How to make original copies? A project at the National Museum of Ethnology, Osaka and work by Ken Kagajo that joins traditional craft and contemporary art
A convention holds that craft reveres the repeatable, through which standards, techniques and a particular aesthetic or style may be maintained. The same repeatability, however, could lead to more spurious ends. It was the fate of Mingei wares in the wake of WWII which became clichéd, standardized, poor in quality and featured in high-end department stores in “Mingei corners” or, at the lower end, in tourist souvenirs from which evolved the euphemism “making Mingei.” It is not, however, the case that repeatability must obviate creativity as craft too, both modern and traditional, maintains a reverence for originality, though often within vaguely circumscribed bounds.
A diary entry by the Japanese garden designer and tea connoisseur Mirei Shigemori (1896-1975) is telling. In 1958 he recorded that the modern Japanese/American sculptor Isamu Noguchi (1904-1988) had gifted him a tea kettle of his own design, which violated every concept of what a conventional kettle should be. “Noguchi doesn’t understand what ‘new’ means for tea ceremony,” wrote Shigemori. In art, as not in tea ceremony, Noguchi’s design could freely follow the artist’s creative impulse without care for traditional tea values and aesthetic concepts. The creativity in tea wares, however, would find their genesis not in the liberation from rules or tradition, but freedom from the kind of arbitrary and impulsive behavior that resulted in Noguchi’s tea kettle.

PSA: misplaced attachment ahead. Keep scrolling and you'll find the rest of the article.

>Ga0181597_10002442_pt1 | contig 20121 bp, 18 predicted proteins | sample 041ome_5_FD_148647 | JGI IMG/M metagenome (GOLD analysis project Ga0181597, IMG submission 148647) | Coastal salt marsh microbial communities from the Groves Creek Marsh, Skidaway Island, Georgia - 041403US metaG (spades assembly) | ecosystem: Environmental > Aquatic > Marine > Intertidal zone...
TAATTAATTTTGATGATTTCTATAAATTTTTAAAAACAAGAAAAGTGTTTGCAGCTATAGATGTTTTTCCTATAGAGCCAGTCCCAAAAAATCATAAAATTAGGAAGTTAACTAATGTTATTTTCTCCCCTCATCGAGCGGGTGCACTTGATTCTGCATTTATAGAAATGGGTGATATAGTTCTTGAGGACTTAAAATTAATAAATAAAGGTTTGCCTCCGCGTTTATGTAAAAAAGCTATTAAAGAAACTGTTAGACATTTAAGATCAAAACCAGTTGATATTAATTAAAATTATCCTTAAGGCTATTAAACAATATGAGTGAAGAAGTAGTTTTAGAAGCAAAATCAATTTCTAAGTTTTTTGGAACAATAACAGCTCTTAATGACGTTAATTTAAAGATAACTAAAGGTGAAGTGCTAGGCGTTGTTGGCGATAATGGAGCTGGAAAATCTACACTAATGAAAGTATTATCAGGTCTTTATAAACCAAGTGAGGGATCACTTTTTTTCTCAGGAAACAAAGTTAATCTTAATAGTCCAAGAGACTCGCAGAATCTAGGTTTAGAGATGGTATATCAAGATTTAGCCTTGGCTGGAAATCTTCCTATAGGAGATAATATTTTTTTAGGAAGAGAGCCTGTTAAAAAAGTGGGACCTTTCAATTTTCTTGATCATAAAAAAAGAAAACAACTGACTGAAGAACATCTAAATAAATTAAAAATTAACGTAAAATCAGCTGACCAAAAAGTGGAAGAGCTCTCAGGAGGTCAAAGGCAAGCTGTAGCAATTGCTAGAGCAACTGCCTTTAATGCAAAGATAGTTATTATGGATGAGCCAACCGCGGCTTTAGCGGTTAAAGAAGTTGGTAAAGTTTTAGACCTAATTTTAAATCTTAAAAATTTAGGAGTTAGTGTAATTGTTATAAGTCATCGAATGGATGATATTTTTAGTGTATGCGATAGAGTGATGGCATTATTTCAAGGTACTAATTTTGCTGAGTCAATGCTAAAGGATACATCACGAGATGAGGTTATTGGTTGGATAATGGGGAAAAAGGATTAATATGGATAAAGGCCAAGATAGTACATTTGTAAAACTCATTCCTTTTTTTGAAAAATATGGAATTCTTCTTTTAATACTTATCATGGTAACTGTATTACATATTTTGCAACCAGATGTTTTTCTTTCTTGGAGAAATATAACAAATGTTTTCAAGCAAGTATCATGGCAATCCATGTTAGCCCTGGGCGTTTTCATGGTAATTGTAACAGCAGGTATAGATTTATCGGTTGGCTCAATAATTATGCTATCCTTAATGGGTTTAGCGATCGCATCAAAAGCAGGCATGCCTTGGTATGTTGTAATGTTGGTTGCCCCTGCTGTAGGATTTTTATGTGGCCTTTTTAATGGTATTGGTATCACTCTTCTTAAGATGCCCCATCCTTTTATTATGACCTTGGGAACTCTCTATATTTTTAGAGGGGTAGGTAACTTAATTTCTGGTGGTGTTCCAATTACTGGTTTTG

That kind of creativity, one tempered by the rules and traditions established by Sen no Rikyu (1521-91), continues in the present, as evident in 2009 at the National Museum of Ethnology, Osaka. Here the Senke Jusshoku (a term coined in the Taisho period, 1912-26, to denote ten designated craft producing families) were invited to the museum to survey their collection of over 260,000 objects from disparate countries and cultures, select a few the hand and eye took fancy to, and then create something of their own in line with their tea traditions. The Jusshoku, or “shokka” as they are referred to in tea circles, are the artisans who have served the major Kyoto tea schools for over 3-400 years. The family representatives were present in the Osaka exhibition in their 11th-17th generations.